On a lightly floured surface, working with one piece of dough at a time, roll out the dough to about 1/2 inch / 1 cm thick (the exact size/shape of the dough doesn’t matter here, just the thickness). Brush off any excess flour with a dry pastry brush, then fold the dough in half. Fold the dough in half again into quarters. Wrap the dough tightly in plastic wrap and chill for 15 to 30 minutes, until firm.

Repeat step 3 three more times: rolling out the dough, folding it, and chilling it each time before continuing. If you work quickly, you can sometimes do two rounds of folds back to back, but if the dough is soft or sticky, don’t rush it.

Once the final fold is completed for each piece of dough, tuck the edges of the dough under to help form it into a rounded shape, then wrap again and chill for at least 30 minutes before using.


The tightly wrapped disks of dough can be refrigerated for up to 3 days. Wrapped in plastic wrap and then aluminum foil, the dough can be frozen for up to 3 months. Thaw overnight in the fridge before using.

To make the Ratatouille Galette:

Roll the dough: Line a baking sheet with parchment paper. On a lightly floured surface, roll out the dough into a round, 15 to 16 inches / 38 to 41 cm wide and 1/4 inch / 6 mm thick. Use the rolling pin to transfer the dough to the prepared baking sheet, unfurling it onto the pan—the edges may hang over the pan at this point, but you’ll fold them over later. Cover with plastic wrap and refrigerate while you prepare the filling.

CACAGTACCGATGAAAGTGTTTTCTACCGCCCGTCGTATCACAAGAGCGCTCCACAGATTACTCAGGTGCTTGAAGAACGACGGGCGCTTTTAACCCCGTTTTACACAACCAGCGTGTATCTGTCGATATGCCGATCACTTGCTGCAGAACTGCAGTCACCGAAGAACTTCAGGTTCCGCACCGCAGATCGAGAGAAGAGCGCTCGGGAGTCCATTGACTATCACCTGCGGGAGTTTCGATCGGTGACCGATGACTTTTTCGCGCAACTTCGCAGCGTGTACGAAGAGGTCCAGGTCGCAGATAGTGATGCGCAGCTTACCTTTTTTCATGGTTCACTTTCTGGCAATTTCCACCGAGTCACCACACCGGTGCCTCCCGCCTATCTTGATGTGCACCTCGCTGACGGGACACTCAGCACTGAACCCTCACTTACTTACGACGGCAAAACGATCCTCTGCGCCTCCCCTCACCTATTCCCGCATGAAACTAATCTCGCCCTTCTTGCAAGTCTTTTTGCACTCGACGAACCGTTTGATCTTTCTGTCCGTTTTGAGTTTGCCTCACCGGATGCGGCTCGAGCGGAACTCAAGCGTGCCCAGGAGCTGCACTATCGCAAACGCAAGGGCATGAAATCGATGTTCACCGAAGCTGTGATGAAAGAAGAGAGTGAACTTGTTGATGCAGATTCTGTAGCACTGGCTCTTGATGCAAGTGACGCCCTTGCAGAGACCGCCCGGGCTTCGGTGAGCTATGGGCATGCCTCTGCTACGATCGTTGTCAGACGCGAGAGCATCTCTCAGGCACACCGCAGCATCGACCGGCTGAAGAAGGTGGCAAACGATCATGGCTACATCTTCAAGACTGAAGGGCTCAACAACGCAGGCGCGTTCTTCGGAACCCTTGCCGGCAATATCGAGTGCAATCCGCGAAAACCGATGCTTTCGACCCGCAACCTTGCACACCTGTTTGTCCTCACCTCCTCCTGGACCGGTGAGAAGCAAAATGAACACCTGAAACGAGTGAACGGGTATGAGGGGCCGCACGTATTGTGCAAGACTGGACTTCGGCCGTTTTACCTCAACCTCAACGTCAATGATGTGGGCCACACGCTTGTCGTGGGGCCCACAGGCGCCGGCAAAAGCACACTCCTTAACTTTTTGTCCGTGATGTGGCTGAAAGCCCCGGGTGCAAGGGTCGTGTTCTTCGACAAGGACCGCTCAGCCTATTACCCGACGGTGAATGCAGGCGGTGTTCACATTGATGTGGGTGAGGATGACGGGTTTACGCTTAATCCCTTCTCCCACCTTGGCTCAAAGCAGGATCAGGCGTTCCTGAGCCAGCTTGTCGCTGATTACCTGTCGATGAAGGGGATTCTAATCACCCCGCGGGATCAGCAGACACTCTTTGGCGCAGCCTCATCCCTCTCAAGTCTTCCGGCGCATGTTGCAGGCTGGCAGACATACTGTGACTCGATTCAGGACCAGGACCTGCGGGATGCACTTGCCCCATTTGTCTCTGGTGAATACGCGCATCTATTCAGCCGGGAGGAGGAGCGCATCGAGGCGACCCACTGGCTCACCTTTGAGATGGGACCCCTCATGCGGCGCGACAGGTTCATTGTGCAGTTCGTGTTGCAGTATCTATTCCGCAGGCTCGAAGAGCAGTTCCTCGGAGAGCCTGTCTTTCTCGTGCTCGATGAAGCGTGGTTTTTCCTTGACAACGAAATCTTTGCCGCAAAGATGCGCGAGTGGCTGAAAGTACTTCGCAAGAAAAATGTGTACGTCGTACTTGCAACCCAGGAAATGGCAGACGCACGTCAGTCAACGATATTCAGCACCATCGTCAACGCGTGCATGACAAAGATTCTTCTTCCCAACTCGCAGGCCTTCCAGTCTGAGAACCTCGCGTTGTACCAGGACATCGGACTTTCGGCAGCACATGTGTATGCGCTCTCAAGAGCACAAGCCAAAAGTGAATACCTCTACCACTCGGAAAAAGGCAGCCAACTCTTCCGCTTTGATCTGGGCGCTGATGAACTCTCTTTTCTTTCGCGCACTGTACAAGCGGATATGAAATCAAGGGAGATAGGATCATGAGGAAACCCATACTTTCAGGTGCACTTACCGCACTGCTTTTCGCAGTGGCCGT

In a medium bowl, stir the ricotta, Parmesan, shallots, garlic, egg, oregano, thyme, salt, and pepper until well combined. Set aside.
Cut the bell peppers into pieces about the same width as the zucchini and squash slices.

Preheat the oven to 425°F / 220°C with a rack in the lower third (preferably with baking steel or stone on it).

When the oven is hot, remove the crust from the fridge and uncover it. Spoon the ricotta mixture into the center of the dough and spread it into an even layer, leaving a 1 1/2-inch / 4-cm border uncovered all around. Arrange the vegetables in concentric circles over the ricotta mixture, overlapping the slices tightly and alternating types of vegetables as you work. Drizzle the olive oil evenly over the vegetables and season with more salt and pepper.

Fold the excess dough up over to encase the filling, pleating it as needed. Brush the exposed dough with egg wash and sprinkle grated Parmesan generously over it.

Bake the galette until the crust is deeply golden brown and the vegetables are tender for 45 to 50 minutes. Cool for at least 20 minutes before slicing and serving warm, or cool completely and serve at room temperature. Garnish with basil and parsley just before serving.

Excerpted from THE BOOK ON PIE © 2020 by Erin Jeanne McDowell. Photography © 2020 by Mark Weinberg. Reproduced by permission of Houghton Mifflin Harcourt. All rights reserved.